The Pacific Coast of North America had been thoroughly charted by Captain James Cook of the Royal Navy during his third Pacific voyage (1776–1779). The problem was finding a practical route there, across the North American continent. Once found, it was hoped that it would be possible to supply western trading posts from deep-water Pacific ports.
The first to try, in 1789, was Alexander Mackenzie. Beginning at Fort Chipewyan on Lake Athabasca, he set out to explore the river that now bears his name. Unfortunately, it led him all the way to the Arctic Ocean. He tried again in 1793, following a complicated route through wild terrain over the Rocky Mountains. He finally reached the Pacific Ocean at Bella Coola, but the path he found was too high and treacherous for commercial use.
In 1808, Simon Fraser took up the task. During the winter of 1805–1806, the Americans Lewis and Clark had travelled overland through American territory to the mouth of the Columbia River, on the Pacific Coast. Here, evidently, was a broad and navigable river capable of sustaining commercial traffic. Fraser’s goal was to find its northern headwaters. He failed, and instead descended the wild Fraser River, later named for him. It was another tremendous feat of exploration, but a commercial failure.
Three years later, David Thompson finally explored the Columbia River to its mouth. Unfortunately, by the time he reached the ocean, the Americans had already established a post at Fort Astoria, supplied by sea. The only commercially viable route through the Rockies lay in American territory, and the Company’s search for a Pacific outlet ended in failure.
Although initially the Hudson’s Bay Company had provided little real competition, the situation began to change as the eighteenth century wore on. In the 1780s and 1790s, the Hudson’s Bay Company opened a series of interior posts and gradually acquired the wilderness skills necessary to challenge the North West Company on its own ground.
Competition between the two companies reached a new level of intensity in 1812. In that year, Lord Selkirk and the Hudson’s Bay Company settled a group of dispossessed Scottish farmers at Red River, in what is now Manitoba. The new colony was bitterly resented by First Nations and the Métis, whose home this was, while the North West Company depended on the pemmican they provided to provision its northern posts. The result was the Battle of Seven Oaks in 1816, in which 21 settlers were killed by Métis hunters working for the North West Company. In retaliation, Lord Selkirk captured Fort William and arrested several partners. Smouldering violence and mounting legal fees weakened and alarmed both companies.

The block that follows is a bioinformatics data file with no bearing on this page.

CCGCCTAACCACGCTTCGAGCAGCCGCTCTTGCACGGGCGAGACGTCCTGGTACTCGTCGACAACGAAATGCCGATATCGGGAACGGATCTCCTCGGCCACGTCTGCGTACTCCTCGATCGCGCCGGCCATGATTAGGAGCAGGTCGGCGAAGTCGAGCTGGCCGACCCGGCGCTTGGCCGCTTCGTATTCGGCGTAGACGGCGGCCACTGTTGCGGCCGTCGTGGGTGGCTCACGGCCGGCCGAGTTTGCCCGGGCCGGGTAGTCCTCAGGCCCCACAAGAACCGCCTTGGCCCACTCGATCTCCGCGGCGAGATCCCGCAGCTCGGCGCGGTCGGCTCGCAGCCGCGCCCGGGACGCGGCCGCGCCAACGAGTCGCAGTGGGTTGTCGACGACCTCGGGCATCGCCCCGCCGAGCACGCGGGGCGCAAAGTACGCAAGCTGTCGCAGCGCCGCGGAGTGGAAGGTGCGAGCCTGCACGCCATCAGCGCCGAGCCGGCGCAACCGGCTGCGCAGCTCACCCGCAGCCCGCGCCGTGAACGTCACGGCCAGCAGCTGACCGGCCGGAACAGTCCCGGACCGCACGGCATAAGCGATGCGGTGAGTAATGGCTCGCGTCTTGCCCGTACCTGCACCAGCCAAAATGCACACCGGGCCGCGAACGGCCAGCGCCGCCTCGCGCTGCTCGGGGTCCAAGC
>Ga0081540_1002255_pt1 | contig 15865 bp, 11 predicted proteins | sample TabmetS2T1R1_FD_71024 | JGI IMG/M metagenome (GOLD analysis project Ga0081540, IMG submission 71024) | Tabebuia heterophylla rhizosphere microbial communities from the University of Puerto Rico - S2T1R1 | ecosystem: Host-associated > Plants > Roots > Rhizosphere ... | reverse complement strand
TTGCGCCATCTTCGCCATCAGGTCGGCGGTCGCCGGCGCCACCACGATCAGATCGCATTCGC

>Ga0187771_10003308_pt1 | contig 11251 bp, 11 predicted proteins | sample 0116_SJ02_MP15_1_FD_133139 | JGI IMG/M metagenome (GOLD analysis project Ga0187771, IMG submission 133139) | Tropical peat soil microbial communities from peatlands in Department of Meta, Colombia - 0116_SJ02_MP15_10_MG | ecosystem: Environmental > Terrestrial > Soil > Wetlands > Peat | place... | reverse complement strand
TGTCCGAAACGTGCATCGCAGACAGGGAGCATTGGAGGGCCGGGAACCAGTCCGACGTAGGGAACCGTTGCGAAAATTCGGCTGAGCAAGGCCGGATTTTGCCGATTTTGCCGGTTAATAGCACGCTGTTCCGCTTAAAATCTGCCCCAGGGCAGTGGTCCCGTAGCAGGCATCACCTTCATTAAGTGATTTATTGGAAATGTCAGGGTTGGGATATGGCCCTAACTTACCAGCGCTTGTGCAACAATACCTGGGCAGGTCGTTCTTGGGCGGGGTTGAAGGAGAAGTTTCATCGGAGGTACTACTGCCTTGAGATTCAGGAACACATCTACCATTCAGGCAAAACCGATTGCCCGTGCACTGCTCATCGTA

In 1821, after years of bitter feuding, an exhausted and impoverished North West Company merged with the Hudson’s Bay Company. Each had tried to buy out the other, but the Hudson’s Bay Company prevailed, with its deeper pockets and British political connections.
“Such was the North West Company in its powerful and prosperous days, when it held a kind of feudal sway over a vast domain of lake and forest. . . . the lords of the lakes and forest have passed away; and the hospitable magnates of Montréal where are they?" — Washington Irving, 1835 David Morrison is the Director of Archaeology and History at the Canadian Museum of Civilization. Museum exhibit, September 11, 2009 to September 12, 2010, featuring the North West Company: Profit and Ambition: The Canadian Fur Trade, 1779-1821.